The electronegativity difference between all hydrocarbons is so small that we expect these molecules to be what?

1 Answer
Aug 8, 2017

Answer:

Electronegativity is an ATOMIC property, NOT a molecular property....

Explanation:

Hydrocarbons consist of #C-C# and #C-H# bonds.....Because the electronegativities of these elements are substantially the same, the #C-H#, and more so the #C-C# bond have only a trifling degree of polarity, i.e. charge separation. Smaller hydrocarbons are thus expected to be fairly volatile as there is little intermolecular interaction. As the hydrocarbyl chain grows larger, non-polar interactions between the chains becomes more significant, and boiling points become elevated.

For alcohols and amines, where the inclusion of the heteroatom introduces an atom that is substantially more electronegative than hydrogen, hydrogen bonding can operate to some extent with the result that the normal boiling points of methanol, ethanol, and methylamine are much greater than that of methane or ethane.......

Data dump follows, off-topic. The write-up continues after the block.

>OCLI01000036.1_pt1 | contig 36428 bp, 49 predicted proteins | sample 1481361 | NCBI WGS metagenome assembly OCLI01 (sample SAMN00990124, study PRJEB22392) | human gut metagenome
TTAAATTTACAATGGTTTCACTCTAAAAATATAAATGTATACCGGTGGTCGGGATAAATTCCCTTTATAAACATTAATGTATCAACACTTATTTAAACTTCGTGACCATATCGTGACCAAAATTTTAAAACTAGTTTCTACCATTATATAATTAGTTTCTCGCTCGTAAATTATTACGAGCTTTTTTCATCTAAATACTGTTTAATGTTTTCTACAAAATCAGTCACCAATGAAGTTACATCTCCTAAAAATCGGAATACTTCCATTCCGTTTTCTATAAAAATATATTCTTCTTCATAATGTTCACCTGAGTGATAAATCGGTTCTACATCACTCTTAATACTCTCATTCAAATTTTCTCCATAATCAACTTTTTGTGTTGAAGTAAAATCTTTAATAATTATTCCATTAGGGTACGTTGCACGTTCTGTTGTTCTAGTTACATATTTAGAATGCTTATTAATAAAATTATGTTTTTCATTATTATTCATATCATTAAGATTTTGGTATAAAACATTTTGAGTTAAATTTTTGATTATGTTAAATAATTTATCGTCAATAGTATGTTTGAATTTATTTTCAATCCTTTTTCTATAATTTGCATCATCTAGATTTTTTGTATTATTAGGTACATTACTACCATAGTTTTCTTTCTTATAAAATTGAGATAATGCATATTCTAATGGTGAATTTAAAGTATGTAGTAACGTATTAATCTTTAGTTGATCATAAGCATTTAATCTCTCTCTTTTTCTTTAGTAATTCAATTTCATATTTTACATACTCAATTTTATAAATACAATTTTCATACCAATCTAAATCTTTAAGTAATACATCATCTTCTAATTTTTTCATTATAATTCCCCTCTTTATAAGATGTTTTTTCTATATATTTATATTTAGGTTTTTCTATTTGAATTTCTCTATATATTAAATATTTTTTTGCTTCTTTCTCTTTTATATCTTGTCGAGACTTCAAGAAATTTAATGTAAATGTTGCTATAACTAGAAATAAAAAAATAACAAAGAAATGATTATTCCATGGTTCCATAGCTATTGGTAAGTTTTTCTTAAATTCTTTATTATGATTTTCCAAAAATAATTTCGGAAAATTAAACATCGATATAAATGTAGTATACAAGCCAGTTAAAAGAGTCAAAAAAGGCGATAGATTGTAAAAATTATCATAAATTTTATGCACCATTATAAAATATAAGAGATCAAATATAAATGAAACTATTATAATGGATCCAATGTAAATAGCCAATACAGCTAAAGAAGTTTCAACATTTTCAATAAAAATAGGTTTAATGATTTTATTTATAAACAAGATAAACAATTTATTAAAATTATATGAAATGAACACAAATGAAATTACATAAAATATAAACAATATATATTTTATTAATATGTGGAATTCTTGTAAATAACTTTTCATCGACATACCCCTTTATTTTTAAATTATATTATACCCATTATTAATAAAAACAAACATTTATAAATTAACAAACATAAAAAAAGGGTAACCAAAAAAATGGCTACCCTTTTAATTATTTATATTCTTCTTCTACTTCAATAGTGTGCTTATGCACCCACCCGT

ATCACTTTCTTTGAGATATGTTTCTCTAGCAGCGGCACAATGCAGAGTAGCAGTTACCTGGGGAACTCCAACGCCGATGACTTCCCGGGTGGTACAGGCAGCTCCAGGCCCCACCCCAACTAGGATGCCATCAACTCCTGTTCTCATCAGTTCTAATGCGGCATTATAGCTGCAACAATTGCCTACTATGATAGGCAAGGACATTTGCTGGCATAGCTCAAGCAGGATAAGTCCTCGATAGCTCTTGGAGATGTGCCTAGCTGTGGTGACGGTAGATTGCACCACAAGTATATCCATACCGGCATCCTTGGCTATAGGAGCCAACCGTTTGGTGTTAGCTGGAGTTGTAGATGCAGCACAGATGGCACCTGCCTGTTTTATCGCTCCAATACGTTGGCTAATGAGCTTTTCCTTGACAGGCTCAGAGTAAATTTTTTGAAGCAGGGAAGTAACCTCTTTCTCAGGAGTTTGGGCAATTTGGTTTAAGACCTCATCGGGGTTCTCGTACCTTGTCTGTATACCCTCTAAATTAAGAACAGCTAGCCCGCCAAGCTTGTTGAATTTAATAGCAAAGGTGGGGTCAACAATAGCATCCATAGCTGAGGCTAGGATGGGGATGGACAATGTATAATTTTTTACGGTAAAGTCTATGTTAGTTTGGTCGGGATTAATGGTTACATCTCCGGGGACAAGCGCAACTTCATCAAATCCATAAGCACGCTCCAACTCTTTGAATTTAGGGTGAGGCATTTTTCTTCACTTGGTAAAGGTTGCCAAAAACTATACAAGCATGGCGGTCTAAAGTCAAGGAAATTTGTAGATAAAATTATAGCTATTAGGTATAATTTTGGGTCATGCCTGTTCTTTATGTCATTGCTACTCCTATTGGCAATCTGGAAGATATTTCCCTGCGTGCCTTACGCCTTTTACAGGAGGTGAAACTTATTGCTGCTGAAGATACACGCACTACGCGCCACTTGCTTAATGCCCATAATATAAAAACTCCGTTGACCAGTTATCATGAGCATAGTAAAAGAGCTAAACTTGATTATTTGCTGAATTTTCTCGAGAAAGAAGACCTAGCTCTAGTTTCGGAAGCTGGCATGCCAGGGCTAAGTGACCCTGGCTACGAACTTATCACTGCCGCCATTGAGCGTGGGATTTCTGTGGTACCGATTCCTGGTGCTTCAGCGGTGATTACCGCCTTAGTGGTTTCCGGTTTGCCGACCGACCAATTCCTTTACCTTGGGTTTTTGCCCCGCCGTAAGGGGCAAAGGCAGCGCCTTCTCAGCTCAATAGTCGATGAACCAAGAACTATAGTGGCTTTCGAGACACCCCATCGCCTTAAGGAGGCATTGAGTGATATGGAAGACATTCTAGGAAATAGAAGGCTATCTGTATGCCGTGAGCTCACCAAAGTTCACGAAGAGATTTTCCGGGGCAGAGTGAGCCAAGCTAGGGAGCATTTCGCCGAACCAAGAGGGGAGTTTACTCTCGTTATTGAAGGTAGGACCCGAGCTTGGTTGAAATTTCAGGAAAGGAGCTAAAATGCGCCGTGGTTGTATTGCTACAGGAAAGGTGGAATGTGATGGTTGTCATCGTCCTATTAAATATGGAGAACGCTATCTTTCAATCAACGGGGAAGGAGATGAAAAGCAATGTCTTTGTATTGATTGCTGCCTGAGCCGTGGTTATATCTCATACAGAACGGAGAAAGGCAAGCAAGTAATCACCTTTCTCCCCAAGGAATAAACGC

#"methane, b.p."# #-164.0# #""^@C#

#"ethane, b.p."# #-89.0# #""^@C#

#"methylamine, b.p."# #-6.0# #""^@C#

#"ethylamine, b.p."# #16.0# #""^@C#

#"ethanol, b.p."# #78.0# #""^@C#

#"methanol, b.p."# #64.7# #""^@C#

#"ethanol, b.p."# #78.0# #""^@C#

The solvents with the higher normal boiling points also display substantial water solubilities. Why should this be so?